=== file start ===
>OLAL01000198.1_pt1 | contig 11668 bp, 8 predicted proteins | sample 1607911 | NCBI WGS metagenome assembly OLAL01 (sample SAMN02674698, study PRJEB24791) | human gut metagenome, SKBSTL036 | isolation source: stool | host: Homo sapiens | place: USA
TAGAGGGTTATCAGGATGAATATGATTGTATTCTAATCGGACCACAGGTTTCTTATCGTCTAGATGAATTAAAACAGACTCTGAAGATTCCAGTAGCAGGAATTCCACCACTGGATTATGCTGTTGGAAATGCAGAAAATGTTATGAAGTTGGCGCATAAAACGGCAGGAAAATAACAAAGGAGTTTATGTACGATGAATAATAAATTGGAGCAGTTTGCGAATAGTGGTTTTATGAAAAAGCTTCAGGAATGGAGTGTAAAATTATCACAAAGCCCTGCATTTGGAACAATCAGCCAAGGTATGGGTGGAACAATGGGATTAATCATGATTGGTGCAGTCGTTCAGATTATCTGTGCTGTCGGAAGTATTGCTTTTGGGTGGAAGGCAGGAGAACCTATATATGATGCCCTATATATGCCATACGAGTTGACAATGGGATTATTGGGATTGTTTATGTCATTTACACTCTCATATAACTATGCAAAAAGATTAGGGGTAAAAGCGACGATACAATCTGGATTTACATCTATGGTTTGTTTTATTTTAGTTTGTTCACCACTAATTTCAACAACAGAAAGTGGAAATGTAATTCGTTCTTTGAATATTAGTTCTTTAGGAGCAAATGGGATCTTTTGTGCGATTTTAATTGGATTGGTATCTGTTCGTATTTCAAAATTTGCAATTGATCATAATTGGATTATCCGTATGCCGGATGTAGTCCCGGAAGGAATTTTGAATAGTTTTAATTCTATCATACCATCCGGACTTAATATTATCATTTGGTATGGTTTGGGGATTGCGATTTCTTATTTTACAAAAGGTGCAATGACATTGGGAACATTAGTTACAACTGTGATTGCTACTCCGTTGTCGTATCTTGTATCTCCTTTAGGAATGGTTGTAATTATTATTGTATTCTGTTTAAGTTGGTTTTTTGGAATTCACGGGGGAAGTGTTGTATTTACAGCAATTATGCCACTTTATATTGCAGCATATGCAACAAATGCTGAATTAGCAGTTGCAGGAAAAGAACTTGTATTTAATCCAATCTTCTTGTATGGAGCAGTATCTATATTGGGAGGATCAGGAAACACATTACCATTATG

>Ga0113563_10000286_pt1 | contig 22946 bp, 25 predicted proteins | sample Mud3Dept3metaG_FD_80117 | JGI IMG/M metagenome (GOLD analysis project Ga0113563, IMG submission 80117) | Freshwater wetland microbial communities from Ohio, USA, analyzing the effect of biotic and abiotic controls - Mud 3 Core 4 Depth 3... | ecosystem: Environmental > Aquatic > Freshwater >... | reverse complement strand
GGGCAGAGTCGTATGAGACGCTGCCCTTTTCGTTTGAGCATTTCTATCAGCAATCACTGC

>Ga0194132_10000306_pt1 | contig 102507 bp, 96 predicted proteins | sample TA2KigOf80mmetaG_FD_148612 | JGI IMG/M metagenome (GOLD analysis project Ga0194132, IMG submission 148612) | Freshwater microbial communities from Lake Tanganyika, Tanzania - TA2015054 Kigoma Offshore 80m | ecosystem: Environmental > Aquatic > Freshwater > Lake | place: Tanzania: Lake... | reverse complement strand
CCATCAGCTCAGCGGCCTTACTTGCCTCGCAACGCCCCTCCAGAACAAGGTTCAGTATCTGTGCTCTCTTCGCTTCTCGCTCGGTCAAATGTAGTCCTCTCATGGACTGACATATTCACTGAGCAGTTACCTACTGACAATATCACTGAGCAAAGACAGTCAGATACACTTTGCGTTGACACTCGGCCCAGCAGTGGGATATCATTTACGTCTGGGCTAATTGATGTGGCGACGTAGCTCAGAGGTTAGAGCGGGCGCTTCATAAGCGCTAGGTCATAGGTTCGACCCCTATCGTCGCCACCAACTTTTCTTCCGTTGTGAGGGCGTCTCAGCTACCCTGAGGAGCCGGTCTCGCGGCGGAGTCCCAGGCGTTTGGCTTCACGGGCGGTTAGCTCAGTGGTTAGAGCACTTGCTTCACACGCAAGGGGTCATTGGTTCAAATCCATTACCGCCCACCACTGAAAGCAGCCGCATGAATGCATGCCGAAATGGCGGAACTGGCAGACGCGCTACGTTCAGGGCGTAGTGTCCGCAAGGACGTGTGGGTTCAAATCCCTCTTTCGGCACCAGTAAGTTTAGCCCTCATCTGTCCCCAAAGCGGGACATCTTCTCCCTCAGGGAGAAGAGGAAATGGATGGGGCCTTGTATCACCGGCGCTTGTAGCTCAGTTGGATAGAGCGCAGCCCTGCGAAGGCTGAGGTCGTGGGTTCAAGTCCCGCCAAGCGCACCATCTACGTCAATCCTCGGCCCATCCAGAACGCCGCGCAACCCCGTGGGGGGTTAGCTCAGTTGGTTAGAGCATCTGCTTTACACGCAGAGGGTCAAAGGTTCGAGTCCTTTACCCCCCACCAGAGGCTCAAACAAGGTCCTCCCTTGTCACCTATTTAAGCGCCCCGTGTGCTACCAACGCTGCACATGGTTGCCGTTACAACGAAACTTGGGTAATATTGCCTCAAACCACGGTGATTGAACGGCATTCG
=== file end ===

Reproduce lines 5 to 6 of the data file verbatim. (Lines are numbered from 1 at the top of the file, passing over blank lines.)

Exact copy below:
>Ga0194132_10000306_pt1 | contig 102507 bp, 96 predicted proteins | sample TA2KigOf80mmetaG_FD_148612 | JGI IMG/M metagenome (GOLD analysis project Ga0194132, IMG submission 148612) | Freshwater microbial communities from Lake Tanganyika, Tanzania - TA2015054 Kigoma Offshore 80m | ecosystem: Environmental > Aquatic > Freshwater > Lake | place: Tanzania: Lake... | reverse complement strand
CCATCAGCTCAGCGGCCTTACTTGCCTCGCAACGCCCCTCCAGAACAAGGTTCAGTATCTGTGCTCTCTTCGCTTCTCGCTCGGTCAAATGTAGTCCTCTCATGGACTGACATATTCACTGAGCAGTTACCTACTGACAATATCACTGAGCAAAGACAGTCAGATACACTTTGCGTTGACACTCGGCCCAGCAGTGGGATATCATTTACGTCTGGGCTAATTGATGTGGCGACGTAGCTCAGAGGTTAGAGCGGGCGCTTCATAAGCGCTAGGTCATAGGTTCGACCCCTATCGTCGCCACCAACTTTTCTTCCGTTGTGAGGGCGTCTCAGCTACCCTGAGGAGCCGGTCTCGCGGCGGAGTCCCAGGCGTTTGGCTTCACGGGCGGTTAGCTCAGTGGTTAGAGCACTTGCTTCACACGCAAGGGGTCATTGGTTCAAATCCATTACCGCCCACCACTGAAAGCAGCCGCATGAATGCATGCCGAAATGGCGGAACTGGCAGACGCGCTACGTTCAGGGCGTAGTGTCCGCAAGGACGTGTGGGTTCAAATCCCTCTTTCGGCACCAGTAAGTTTAGCCCTCATCTGTCCCCAAAGCGGGACATCTTCTCCCTCAGGGAGAAGAGGAAATGGATGGGGCCTTGTATCACCGGCGCTTGTAGCTCAGTTGGATAGAGCGCAGCCCTGCGAAGGCTGAGGTCGTGGGTTCAAGTCCCGCCAAGCGCACCATCTACGTCAATCCTCGGCCCATCCAGAACGCCGCGCAACCCCGTGGGGGGTTAGCTCAGTTGGTTAGAGCATCTGCTTTACACGCAGAGGGTCAAAGGTTCGAGTCCTTTACCCCCCACCAGAGGCTCAAACAAGGTCCTCCCTTGTCACCTATTTAAGCGCCCCGTGTGCTACCAACGCTGCACATGGTTGCCGTTACAACGAAACTTGGGTAATATTGCCTCAAACCACGGTGATTGAACGGCATTCG